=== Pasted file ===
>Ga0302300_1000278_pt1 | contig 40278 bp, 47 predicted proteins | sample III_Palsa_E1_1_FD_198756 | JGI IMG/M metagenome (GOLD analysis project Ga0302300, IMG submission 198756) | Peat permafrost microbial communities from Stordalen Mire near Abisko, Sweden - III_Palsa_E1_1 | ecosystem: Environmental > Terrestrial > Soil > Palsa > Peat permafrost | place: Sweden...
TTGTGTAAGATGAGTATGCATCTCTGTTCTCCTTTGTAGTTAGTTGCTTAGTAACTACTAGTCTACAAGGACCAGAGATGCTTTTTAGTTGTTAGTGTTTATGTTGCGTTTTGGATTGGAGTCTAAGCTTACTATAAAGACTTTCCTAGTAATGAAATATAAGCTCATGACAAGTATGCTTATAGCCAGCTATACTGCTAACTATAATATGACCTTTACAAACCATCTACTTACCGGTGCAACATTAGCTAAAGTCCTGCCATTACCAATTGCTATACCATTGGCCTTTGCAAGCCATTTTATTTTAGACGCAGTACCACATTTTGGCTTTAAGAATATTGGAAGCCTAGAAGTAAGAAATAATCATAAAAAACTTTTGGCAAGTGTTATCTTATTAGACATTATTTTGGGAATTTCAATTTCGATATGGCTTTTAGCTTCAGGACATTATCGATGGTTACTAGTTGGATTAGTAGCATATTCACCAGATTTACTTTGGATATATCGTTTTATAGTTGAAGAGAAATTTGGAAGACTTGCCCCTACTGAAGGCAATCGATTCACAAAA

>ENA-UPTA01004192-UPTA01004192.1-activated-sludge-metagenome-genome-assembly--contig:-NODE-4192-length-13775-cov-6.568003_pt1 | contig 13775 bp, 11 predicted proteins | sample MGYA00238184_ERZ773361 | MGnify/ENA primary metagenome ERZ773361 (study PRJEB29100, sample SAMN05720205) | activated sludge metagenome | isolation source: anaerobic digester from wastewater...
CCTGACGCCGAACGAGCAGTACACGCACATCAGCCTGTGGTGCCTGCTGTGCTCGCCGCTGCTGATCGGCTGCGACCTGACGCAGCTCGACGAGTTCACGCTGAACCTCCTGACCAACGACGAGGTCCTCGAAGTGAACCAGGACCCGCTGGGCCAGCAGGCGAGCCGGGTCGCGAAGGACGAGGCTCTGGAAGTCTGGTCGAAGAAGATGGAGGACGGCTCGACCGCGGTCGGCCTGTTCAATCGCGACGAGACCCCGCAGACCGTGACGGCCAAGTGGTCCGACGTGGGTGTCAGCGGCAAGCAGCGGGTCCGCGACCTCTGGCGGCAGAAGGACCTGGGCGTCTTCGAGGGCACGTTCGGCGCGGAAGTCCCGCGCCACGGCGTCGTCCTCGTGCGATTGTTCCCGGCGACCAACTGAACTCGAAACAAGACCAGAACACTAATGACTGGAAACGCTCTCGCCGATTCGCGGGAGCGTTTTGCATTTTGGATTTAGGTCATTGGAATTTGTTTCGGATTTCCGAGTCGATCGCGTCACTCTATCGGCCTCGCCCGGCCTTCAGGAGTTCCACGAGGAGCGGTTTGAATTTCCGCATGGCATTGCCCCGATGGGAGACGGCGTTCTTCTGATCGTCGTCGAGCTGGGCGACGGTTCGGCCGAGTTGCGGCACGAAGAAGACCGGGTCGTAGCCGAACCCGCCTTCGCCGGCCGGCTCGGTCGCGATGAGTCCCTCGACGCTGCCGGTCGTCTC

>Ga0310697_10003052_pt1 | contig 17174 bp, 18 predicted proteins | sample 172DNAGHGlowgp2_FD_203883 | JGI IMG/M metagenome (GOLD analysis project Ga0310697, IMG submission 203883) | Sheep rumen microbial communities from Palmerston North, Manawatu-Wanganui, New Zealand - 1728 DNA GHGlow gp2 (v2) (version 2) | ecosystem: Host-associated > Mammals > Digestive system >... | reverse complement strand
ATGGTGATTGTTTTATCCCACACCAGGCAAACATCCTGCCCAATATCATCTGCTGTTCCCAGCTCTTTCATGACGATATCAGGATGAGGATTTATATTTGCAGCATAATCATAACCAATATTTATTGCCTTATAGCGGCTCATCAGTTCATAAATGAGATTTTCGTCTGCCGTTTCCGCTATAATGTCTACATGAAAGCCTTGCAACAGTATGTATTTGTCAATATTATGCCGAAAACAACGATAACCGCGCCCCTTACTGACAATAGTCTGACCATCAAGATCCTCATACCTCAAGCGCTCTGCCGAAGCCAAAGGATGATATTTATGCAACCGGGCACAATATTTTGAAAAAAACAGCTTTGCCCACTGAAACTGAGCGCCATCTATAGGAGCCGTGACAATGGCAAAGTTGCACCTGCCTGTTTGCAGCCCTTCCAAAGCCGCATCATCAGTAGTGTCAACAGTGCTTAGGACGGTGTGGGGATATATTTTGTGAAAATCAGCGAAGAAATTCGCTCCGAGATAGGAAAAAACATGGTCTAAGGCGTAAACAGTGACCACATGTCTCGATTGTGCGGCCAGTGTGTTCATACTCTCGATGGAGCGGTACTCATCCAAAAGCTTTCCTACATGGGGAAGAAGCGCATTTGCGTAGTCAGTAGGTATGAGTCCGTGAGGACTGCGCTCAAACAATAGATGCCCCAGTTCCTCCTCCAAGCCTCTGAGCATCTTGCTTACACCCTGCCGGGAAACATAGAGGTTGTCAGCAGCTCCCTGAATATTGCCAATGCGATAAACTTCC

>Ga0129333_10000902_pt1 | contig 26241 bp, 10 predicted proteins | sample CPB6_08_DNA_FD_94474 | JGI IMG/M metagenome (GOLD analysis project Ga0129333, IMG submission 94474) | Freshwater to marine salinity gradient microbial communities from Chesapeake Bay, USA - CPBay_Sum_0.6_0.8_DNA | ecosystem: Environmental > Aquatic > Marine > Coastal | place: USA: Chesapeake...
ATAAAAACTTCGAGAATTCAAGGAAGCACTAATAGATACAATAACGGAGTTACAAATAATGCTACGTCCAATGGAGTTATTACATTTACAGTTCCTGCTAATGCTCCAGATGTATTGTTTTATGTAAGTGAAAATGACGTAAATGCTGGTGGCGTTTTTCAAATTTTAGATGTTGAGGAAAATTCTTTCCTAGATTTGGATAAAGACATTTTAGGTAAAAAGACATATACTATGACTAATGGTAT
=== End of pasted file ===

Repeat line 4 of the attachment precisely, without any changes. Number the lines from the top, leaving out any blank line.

CCTGACGCCGAACGAGCAGTACACGCACATCAGCCTGTGGTGCCTGCTGTGCTCGCCGCTGCTGATCGGCTGCGACCTGACGCAGCTCGACGAGTTCACGCTGAACCTCCTGACCAACGACGAGGTCCTCGAAGTGAACCAGGACCCGCTGGGCCAGCAGGCGAGCCGGGTCGCGAAGGACGAGGCTCTGGAAGTCTGGTCGAAGAAGATGGAGGACGGCTCGACCGCGGTCGGCCTGTTCAATCGCGACGAGACCCCGCAGACCGTGACGGCCAAGTGGTCCGACGTGGGTGTCAGCGGCAAGCAGCGGGTCCGCGACCTCTGGCGGCAGAAGGACCTGGGCGTCTTCGAGGGCACGTTCGGCGCGGAAGTCCCGCGCCACGGCGTCGTCCTCGTGCGATTGTTCCCGGCGACCAACTGAACTCGAAACAAGACCAGAACACTAATGACTGGAAACGCTCTCGCCGATTCGCGGGAGCGTTTTGCATTTTGGATTTAGGTCATTGGAATTTGTTTCGGATTTCCGAGTCGATCGCGTCACTCTATCGGCCTCGCCCGGCCTTCAGGAGTTCCACGAGGAGCGGTTTGAATTTCCGCATGGCATTGCCCCGATGGGAGACGGCGTTCTTCTGATCGTCGTCGAGCTGGGCGACGGTTCGGCCGAGTTGCGGCACGAAGAAGACCGGGTCGTAGCCGAACCCGCCTTCGCCGGCCGGCTCGGTCGCGATGAGTCCCTCGACGCTGCCGGTCGTCTC